Secret Hellfire Missile With Sword-Like Blades Made Mysterious Strike On Terror Leader In Syria
We were first to question the weapon used in the bizarre strike and now we know it has been used to strike high-value targets in five countries.
The U.S. military, as well as the Central Intelligence Agency, are reportedly using a specialized version of the ubiquitous Hellfire missile that swaps out the explosive warhead for inert ballast and an array of sword-like blades that pop out right before it impacts its target. The weapon is designed to give the U.S. government a way to target individual terrorists and militants with an extremely low chance of collateral damage, even to individuals very close by. It was reportedly the weapon responsible for killing Al Qaeda's then-number two leader, Abu Khayr Al Masri, as he drove in Syria in 2017, a strike that clearly involved some sort of mysterious munition, something that The War Zone was the first to call attention to.
The Wall Street Journal published its scoop of the weapon, reportedly designated the AGM-114R9X, on May 9, 2019. Anonymous U.S. government sources told the newspaper that the U.S. military had only fired them operationally "about a half-dozen times," but had done so against targets in Libya, Syria, Iraq, Yemen, and Somalia. It is unclear whether this includes CIA-directed strikes that have utilized the missile.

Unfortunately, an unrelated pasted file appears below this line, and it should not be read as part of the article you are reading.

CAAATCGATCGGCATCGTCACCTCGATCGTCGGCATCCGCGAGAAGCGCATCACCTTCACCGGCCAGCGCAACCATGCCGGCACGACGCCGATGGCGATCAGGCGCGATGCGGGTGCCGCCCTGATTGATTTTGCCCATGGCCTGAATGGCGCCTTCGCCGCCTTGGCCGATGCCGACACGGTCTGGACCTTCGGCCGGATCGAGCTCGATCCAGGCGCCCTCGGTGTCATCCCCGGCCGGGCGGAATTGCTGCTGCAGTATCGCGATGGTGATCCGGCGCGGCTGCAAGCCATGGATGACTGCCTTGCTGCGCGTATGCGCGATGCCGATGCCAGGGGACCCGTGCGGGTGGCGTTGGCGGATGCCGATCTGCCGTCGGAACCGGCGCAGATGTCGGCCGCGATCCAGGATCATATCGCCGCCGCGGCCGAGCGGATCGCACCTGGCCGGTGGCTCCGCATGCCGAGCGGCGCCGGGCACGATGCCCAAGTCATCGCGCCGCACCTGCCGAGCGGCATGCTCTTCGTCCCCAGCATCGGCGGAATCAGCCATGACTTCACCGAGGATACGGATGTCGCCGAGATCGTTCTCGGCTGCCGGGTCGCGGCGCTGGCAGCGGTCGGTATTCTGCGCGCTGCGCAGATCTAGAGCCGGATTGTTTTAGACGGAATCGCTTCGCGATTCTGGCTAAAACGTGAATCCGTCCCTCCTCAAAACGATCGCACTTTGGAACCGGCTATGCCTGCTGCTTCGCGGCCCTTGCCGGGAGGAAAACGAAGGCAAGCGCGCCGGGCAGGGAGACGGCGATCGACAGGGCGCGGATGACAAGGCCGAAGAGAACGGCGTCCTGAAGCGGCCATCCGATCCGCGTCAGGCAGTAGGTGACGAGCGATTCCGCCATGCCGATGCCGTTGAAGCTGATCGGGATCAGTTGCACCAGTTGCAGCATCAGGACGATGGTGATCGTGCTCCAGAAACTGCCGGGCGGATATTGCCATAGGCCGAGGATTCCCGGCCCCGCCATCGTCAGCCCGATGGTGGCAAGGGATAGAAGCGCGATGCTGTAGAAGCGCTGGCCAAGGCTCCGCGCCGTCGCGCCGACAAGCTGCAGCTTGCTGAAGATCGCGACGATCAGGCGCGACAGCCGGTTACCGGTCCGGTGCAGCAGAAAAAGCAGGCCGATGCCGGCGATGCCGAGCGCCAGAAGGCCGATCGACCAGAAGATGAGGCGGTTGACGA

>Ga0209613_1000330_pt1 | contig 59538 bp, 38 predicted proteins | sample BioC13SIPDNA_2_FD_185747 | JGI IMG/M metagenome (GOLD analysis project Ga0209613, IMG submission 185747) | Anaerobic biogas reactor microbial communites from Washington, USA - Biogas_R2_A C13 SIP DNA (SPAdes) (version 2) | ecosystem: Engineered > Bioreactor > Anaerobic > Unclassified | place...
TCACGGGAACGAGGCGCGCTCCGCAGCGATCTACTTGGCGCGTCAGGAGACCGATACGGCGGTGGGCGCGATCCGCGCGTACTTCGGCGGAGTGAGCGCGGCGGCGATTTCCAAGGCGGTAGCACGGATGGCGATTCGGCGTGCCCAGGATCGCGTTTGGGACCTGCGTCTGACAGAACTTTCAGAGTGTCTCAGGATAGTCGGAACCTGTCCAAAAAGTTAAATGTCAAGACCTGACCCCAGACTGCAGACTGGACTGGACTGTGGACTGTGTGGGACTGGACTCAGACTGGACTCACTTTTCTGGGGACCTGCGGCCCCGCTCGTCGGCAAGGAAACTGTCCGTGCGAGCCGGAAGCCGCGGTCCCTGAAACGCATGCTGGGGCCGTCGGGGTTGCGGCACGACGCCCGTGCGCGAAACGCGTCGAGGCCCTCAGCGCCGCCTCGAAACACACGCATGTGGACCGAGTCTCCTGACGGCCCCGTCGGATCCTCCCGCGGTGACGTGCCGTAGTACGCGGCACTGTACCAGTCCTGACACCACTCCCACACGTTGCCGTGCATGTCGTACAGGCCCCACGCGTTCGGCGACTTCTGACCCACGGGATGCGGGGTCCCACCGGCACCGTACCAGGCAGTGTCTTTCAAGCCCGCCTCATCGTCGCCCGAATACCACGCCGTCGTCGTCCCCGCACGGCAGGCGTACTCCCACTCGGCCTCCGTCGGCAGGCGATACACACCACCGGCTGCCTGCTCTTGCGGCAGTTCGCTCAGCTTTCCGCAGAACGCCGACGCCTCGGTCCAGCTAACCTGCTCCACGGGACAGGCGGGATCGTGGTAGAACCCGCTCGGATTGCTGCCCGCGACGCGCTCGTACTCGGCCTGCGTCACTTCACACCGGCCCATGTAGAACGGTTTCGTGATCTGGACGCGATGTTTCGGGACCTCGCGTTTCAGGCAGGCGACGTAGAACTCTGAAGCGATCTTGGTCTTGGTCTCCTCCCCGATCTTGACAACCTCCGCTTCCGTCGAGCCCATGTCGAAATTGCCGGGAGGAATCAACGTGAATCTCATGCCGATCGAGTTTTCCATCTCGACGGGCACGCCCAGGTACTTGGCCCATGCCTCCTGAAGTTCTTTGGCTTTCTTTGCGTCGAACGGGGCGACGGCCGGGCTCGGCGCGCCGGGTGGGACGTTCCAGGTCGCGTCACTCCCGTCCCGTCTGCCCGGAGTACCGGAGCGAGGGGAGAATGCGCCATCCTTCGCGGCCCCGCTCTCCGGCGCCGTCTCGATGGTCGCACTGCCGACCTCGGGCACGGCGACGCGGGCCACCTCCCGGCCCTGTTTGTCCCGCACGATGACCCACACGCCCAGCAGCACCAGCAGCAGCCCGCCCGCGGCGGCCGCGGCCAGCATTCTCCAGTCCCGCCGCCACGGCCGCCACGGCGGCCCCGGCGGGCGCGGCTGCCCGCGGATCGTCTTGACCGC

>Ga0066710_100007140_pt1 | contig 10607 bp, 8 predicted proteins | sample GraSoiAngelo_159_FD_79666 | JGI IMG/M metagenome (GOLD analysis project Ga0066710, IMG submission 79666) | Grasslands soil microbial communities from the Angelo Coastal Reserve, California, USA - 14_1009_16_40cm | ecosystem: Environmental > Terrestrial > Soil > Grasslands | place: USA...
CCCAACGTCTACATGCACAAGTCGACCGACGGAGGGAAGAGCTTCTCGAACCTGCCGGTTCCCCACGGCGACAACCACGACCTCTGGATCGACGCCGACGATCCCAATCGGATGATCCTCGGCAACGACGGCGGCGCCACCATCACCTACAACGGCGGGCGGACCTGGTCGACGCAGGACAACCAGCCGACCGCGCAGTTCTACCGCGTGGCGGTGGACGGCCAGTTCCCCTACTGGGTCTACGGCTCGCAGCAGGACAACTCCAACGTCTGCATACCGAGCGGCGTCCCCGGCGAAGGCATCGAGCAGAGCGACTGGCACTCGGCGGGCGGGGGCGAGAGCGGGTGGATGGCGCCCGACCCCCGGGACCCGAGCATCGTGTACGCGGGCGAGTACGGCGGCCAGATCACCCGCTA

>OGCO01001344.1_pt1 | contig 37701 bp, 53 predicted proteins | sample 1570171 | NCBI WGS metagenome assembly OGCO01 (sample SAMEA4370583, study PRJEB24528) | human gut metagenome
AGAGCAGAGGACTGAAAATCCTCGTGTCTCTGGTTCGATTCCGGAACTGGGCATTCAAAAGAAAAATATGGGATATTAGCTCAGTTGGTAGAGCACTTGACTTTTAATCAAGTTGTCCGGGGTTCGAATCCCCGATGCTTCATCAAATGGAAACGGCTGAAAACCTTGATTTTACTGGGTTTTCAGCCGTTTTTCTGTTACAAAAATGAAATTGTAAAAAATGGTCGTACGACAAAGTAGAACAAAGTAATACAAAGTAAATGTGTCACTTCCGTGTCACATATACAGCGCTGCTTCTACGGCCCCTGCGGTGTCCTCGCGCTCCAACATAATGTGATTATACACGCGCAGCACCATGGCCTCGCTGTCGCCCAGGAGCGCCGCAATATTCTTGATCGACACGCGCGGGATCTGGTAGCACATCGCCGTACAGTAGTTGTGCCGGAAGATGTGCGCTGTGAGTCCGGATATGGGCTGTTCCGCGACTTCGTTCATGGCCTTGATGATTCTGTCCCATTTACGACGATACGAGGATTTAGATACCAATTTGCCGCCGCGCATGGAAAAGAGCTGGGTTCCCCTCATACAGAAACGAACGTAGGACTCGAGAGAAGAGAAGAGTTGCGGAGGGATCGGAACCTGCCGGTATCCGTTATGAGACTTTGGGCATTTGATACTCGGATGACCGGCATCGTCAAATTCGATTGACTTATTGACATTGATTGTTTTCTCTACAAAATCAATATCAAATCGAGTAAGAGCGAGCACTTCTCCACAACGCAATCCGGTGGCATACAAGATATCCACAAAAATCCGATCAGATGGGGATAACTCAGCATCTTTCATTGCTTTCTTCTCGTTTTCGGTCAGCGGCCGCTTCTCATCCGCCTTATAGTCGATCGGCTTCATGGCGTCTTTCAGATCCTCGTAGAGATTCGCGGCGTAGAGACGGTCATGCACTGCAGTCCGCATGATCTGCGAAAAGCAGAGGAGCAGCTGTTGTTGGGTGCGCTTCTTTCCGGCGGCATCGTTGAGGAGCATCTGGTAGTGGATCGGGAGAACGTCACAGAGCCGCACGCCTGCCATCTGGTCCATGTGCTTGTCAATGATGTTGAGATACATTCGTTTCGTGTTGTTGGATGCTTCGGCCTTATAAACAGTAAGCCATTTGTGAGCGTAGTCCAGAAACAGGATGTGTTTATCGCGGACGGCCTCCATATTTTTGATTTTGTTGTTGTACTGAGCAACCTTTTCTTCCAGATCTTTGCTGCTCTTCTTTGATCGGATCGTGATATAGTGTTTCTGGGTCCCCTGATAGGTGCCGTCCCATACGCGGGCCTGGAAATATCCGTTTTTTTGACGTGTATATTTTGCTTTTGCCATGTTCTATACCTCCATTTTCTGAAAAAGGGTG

The exact configuration of the R9X variant is unclear and the Journal was not able to obtain any pictures of it with its blades either stowed or deployed as they would be before impact. A diagram the newspaper put together from descriptions it received, which you can see below, shows the blades extending out laterally from the warhead section of the missile.
The six-bladed configuration has reportedly earned the nicknames "ninja bomb" and "the flying Ginsu," the latter being a reference to a brand of knives sold through television infomercials starting in the 1970s. The advertisements featured energetic pitchmen slicing through everything from fruits and vegetables to wood blocks and commercial plastic piping.
The standard AGM-114R, which has been in production since 2010, features an armor-penetrating warhead wrapped in a fragmentation sleeve that gives it a multi-purpose capability against both armored vehicles and soft targets. Since its introduction, a number of subvariants have also become available.